Abstract

T cell large granular lymphocytic (LGL) leukemia is a clonal proliferation of cytotoxic T-lymphocytes (CTLs) often resulting in severe cytopenia, including neutropenia and anemia. Clinical observations and laboratory data suggest that LGL evolves in the context of initially normal polyclonal immune responses. Current treatment options favor chronic immunosuppression as high-dose chemotherapy is mostly ineffective. Since 2002 we have diagnosed and treated 75 patients (pts) with LGL leukemia, 45 of whom required therapy. We have identified 8 pts with severe refractory cytopenia despite multiple treatment regimens and who in the course of their care received salvage therapy with subcutaneous alemtuzumab (total dose 60-120 mg in triweekly injections of 10 mg). Previous therapies involved cyclosporine (7/8), cyclophosphamide (2/8), methotrexate (2/8), prednisone (5/8), rituximab (4/8) and high-dose chemotherapy (4/8) including CHOP, ifosfamide, fludarabine, and autologous stem cell transplantation. Analysis of the effects of alemtuzumab therapy revealed remissions with restoration of platelets in 1/1, red blood cell transfusion independence in 3/5 patients and improvement of neutropenia in 1/3 resulting in an overall response rate of 4/8 pts (50%). In the course of analysis we explored cases refractory to alemtuzumab, a monoclonal antibody which recognizes glycosyl phosphatidylinositol (GPI) anchored CD52 antigens ubiquitously expressed on most leukocytes. Previously, the evolution of CD52 deficient T and B cells has been described following alemtuzumab therapy for CLL. Flow cytometric analysis of archived cells collected post therapy demonstrated that clonal CTLs exhibit decreased CD52 expression within the CD8+CD3+CD57+ cell compartment. Vb TCR repertoire analysis by flow also showed that the CD8+ clonal LGL cells expressing a restricted Vb region of the TCR were the predominant CD52 negative cells. Based on this finding, we tested samples collected prior to therapy and unexpectedly found a significant proportion of CD8+CD3+CD57+ cells were CD52 negative before alemtuzumab therapy. In one pt, biclonal LGL was discovered with both clones (one Vb7.1+ and the other Vb3+) lacking expression of CD52 on ~20% of cells. Following alemtuzumab therapy not resulting in a hematologic response, the Vb 7.1+ clone dominated the T cell repertoire, accounting for 92.8% of CD8 cells. Furthermore, 85.7% of these cells lacked CD52 expression, suggesting that alemtuzumab selected for CD52 negative cells. To assess the prevalence of LGL cases with deficient CD52 expression we prospectively analyzed 12 LGL pts. All pts were positive for TCR-g rearrangement and showed expansion of a CD8+CD3+CD57+ Vb restricted CTL population. In 9/12 LGL pts varying amounts of CD52 deficient CTLs were identified while virtually all CD8 cells from healthy controls (n=12) expressed CD52 (p=.006). Further analysis of CD52 deficient cells demonstrated the absence of other GPI linked proteins CD55 and CD59. Previously, GPI-deficient lymphocytes observed after alemtuzumab therapy were shown to contain a wild type PIG-A gene. In the absence of a mutation such as in paroxysmal nocturnal hemoglobinuria, we conclude that deficient expression of GPI-linked proteins is rather due to downmodulation of genes associated with synthesis of a GPI anchor. Reduced mRNA levels of the PIG-A gene have been reported in memory cells suggesting that GPI negativity of LGL cells in some patients may be due to a higher proportion of memory cells within the leukemic cell population. In sum, we conclude that while alemtuzumab may be highly effective in LGL leukemia, prospective monitoring for the presence of CD52 deficient clonal CTLs may be necessary prior to and during therapy.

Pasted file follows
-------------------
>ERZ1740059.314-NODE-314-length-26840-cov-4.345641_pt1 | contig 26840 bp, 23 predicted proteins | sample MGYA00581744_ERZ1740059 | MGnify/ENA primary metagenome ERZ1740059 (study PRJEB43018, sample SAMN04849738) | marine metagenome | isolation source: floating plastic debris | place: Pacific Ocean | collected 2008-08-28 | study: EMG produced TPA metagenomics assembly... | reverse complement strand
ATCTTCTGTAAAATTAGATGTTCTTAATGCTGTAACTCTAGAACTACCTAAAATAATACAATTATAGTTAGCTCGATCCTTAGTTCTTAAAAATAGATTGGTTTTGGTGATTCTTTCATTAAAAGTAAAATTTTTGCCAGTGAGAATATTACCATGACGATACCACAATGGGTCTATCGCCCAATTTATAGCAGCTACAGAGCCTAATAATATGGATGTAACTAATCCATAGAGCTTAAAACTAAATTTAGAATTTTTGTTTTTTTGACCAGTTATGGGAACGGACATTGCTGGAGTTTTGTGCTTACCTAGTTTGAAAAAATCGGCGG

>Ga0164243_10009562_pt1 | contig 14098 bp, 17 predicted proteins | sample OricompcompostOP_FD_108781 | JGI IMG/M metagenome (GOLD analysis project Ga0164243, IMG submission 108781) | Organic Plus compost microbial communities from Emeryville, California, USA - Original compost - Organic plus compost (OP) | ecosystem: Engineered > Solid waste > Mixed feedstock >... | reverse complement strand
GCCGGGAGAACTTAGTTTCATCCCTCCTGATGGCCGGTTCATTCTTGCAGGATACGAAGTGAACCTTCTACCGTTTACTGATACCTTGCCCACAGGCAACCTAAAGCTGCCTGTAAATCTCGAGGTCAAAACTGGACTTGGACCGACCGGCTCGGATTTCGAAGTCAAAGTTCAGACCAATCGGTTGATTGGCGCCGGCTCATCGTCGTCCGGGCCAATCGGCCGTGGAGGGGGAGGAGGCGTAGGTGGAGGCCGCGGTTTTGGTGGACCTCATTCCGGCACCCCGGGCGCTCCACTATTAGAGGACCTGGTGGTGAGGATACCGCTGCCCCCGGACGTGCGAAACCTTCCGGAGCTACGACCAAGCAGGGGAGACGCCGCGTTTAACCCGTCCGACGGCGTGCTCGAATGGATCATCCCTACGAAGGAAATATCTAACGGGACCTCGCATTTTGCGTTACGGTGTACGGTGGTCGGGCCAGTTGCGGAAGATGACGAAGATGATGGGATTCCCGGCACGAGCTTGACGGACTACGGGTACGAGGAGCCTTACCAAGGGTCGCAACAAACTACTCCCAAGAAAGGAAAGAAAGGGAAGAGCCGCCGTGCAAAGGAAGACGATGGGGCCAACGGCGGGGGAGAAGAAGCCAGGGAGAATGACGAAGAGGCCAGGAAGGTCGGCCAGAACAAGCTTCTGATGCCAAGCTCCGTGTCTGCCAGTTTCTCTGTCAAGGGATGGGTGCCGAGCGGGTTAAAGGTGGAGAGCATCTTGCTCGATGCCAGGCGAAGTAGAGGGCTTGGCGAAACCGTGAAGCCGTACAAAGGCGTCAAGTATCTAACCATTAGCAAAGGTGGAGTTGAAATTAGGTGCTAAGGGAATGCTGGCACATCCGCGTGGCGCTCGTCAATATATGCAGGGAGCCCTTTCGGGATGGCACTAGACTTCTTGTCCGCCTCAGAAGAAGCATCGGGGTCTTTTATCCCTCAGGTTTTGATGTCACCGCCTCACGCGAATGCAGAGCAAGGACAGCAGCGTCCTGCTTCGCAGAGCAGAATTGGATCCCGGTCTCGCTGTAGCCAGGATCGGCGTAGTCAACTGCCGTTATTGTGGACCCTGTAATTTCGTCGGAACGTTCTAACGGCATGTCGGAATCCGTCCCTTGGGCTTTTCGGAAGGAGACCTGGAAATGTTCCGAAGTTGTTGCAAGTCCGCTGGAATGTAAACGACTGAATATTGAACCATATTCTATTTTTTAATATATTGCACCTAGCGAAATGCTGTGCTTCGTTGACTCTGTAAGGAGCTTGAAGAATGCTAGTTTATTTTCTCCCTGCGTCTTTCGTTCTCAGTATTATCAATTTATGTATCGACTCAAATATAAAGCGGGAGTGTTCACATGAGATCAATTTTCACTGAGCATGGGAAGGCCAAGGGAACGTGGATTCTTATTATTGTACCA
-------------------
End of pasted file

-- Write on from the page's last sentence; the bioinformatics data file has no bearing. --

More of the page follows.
Disclosures: Off Label Use: Alemtuzumab is a monoclonal antibody approved for the treatment of chronic lymphocytic leukemia..

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